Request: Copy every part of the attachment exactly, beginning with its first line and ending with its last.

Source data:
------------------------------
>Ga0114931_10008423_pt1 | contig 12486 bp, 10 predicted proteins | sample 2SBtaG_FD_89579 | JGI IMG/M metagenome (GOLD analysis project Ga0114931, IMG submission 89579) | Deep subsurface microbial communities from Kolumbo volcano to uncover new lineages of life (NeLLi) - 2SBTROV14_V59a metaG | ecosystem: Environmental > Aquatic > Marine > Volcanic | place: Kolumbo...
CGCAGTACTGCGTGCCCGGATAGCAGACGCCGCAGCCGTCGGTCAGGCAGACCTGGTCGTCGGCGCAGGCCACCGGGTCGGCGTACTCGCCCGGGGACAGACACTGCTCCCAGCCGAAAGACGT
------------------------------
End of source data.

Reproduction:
>Ga0114931_10008423_pt1 | contig 12486 bp, 10 predicted proteins | sample 2SBtaG_FD_89579 | JGI IMG/M metagenome (GOLD analysis project Ga0114931, IMG submission 89579) | Deep subsurface microbial communities from Kolumbo volcano to uncover new lineages of life (NeLLi) - 2SBTROV14_V59a metaG | ecosystem: Environmental > Aquatic > Marine > Volcanic | place: Kolumbo...
CGCAGTACTGCGTGCCCGGATAGCAGACGCCGCAGCCGTCGGTCAGGCAGACCTGGTCGTCGGCGCAGGCCACCGGGTCGGCGTACTCGCCCGGGGACAGACACTGCTCCCAGCCGAAAGACGT